There are almost no trials with solid research about colonics.

      So, what are colonic irrigationists doing about that?

      Until there is proof medically, how can you write against the treatment.

      Until there is compelling evidence that it provides any health benefit, why do you and others carry it out?

      I note from your website that you claim:

      Colonic irrigation is a superb way to remove toxins from the body; it can help many chronic conditions including:

      Obesity
      Skin Disorders
      Irritable Bowel Syndrome
      Chronic Fatigue Syndrome
      Constipation
      And more

      If there ‘are almost no trials with solid research about colonics’, on what are you basing these claims?

      Dr.Y.Tanaka of Yoko clinic , Japan, proved that lymphocyctes increase after colonic irrigation and advised to keep the intestines clean .

      Did he indeed? And on what evidence did he base his opinion?

      Why was the old therapy of autointoxification abandoned my the medical profession, what trials were done at the turn of the last century to test that autointoxication is now an outmoded, voodoo theory.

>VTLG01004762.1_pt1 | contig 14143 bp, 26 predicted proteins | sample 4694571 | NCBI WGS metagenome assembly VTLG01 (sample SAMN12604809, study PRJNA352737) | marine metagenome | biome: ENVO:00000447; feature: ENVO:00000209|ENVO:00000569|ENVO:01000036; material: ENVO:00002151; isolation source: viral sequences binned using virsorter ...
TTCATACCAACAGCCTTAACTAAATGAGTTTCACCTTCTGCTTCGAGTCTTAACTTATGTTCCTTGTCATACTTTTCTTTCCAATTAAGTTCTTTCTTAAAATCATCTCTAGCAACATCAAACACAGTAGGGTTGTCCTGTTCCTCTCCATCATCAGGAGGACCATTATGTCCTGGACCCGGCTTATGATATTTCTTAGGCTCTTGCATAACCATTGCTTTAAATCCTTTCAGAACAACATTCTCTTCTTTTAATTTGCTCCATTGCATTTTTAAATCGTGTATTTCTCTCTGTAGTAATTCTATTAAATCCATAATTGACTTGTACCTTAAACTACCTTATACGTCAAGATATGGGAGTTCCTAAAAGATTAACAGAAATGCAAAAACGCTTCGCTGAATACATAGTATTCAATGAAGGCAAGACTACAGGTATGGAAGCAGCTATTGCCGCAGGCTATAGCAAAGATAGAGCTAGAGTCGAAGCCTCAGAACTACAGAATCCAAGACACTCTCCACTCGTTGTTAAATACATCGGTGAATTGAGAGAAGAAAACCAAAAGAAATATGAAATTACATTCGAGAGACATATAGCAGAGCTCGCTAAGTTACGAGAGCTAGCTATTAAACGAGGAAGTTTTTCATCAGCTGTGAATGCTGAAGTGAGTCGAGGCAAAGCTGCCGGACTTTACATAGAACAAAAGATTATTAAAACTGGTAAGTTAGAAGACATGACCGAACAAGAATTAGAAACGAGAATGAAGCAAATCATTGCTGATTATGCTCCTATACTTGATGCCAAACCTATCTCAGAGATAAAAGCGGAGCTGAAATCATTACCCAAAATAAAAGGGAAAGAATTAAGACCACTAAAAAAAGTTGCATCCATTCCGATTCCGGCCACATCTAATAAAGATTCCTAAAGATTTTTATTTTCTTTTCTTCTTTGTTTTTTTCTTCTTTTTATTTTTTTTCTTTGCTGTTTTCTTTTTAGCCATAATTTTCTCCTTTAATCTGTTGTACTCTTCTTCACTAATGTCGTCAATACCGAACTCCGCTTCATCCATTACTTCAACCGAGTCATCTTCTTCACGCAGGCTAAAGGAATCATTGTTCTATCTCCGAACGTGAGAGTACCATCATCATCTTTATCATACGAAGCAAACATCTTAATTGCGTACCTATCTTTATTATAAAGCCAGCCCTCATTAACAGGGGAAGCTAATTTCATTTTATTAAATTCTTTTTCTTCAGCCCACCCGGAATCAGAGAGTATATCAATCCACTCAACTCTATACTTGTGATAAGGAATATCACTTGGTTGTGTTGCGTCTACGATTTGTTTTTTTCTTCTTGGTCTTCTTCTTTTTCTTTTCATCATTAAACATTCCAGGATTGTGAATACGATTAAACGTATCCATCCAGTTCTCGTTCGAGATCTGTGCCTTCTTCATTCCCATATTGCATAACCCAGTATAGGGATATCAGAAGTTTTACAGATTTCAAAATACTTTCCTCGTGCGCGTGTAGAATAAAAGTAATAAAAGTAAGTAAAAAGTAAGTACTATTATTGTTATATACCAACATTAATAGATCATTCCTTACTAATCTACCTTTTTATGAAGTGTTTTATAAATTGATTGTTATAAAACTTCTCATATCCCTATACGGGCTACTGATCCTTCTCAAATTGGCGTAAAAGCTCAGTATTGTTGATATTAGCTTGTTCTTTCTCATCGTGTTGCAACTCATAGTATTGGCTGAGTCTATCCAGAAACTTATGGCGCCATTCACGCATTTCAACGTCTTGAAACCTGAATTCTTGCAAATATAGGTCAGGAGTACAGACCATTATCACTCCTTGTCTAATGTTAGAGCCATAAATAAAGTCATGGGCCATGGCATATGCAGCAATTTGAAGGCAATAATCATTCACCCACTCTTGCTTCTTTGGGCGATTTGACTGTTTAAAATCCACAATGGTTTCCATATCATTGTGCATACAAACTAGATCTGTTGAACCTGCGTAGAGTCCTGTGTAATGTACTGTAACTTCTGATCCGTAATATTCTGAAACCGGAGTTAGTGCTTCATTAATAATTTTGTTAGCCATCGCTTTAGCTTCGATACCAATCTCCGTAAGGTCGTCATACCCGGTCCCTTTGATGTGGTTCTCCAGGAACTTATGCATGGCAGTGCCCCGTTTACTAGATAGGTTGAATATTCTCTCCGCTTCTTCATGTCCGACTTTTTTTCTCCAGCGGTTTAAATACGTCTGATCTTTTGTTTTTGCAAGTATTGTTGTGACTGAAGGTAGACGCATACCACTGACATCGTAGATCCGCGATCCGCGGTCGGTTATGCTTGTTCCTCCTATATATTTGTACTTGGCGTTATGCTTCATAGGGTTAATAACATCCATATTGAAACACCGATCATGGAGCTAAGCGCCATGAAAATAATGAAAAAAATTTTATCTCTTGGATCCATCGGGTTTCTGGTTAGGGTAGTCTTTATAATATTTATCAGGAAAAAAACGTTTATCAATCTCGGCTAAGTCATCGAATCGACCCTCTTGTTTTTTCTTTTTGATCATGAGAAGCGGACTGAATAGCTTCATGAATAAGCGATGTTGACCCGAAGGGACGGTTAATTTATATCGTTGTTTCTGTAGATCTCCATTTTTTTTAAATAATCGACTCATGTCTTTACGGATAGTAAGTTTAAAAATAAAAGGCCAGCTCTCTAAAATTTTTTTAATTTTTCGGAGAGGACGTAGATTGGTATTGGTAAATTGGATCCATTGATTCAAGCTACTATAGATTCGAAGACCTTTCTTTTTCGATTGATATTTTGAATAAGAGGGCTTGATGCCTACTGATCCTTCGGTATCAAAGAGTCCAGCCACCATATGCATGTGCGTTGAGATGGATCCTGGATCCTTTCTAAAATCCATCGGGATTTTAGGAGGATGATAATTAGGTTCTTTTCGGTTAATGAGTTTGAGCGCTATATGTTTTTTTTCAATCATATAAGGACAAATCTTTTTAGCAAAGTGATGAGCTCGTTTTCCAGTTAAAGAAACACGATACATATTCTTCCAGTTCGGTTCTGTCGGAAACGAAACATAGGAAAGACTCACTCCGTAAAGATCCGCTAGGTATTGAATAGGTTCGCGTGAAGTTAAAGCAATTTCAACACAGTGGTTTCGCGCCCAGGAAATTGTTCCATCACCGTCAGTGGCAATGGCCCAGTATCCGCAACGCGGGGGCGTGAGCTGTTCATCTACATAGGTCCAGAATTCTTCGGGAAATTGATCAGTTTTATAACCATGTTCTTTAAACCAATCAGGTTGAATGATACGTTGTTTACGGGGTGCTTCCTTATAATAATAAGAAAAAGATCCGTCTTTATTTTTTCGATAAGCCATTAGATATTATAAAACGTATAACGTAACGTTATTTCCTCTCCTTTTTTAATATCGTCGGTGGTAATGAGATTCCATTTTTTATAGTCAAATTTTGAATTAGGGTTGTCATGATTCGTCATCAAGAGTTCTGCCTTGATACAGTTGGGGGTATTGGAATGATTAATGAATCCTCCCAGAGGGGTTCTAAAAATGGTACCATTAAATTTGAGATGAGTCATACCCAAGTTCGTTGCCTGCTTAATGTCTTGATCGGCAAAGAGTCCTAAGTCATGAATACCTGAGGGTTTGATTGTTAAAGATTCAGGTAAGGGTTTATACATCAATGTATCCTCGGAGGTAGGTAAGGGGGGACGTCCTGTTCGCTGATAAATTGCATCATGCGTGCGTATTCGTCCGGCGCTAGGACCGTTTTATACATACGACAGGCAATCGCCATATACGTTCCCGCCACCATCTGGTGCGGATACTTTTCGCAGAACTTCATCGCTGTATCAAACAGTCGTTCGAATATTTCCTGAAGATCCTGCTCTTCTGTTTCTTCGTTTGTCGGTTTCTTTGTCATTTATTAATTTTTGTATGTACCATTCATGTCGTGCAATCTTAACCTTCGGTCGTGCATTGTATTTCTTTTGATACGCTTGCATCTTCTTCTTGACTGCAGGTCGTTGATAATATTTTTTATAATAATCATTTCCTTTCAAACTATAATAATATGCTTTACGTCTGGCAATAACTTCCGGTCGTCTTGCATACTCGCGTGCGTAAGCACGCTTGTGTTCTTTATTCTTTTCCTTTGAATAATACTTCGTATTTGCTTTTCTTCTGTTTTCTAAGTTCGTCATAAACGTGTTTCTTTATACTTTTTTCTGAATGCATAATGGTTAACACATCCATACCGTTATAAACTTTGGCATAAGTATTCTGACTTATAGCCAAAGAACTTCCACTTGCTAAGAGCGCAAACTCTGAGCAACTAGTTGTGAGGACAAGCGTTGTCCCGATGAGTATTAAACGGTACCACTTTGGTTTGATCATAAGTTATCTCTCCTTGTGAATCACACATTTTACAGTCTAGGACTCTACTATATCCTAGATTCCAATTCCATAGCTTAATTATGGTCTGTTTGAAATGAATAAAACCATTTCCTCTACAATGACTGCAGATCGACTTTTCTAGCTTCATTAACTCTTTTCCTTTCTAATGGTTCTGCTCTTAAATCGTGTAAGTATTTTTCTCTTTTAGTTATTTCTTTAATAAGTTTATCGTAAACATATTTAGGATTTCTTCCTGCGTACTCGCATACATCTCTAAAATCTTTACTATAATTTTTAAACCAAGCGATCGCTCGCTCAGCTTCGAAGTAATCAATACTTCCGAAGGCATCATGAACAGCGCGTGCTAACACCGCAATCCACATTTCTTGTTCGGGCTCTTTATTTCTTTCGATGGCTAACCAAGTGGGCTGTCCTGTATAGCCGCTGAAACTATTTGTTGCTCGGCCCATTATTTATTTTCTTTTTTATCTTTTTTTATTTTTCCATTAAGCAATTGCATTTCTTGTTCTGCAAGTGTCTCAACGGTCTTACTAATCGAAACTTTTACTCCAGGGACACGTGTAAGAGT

I have no idea, but I suspect it was found to cause far more harm then benefit. However, that would seem to be irrelevant to colonic irrigation.

      Common sense tells you if you get blocked up from junk food, some water and herbs can help clear it .

      No, common sense is an extremely unreliable guide to what might work and what might not.

      Please reply to me Dr. Ersnt at my email as I am researching as a journalist, where the misinformation you speak about is traced back to.

      In terms of misleading information, I can’t see that anyone needs to look further than your own website, as I have indicated above.

      If something becomes outmoded in the medical profession, does it also becoming defunct

      Yes.

      after all bowel washouts are convieniently used before colonscopies with good effect .

      Yes – for reasons that have nothing to do with helping obesity, skin disorders, IBS, CFS, etc, etc.

      Before laxatives is was prescribed in the surgery and on the medical wards in hospitals.

      Irrelevant.

      By the way, are you aware of the guidance issued by the Advertising Standards Authority on claims about colonic irrigation? It would appear not.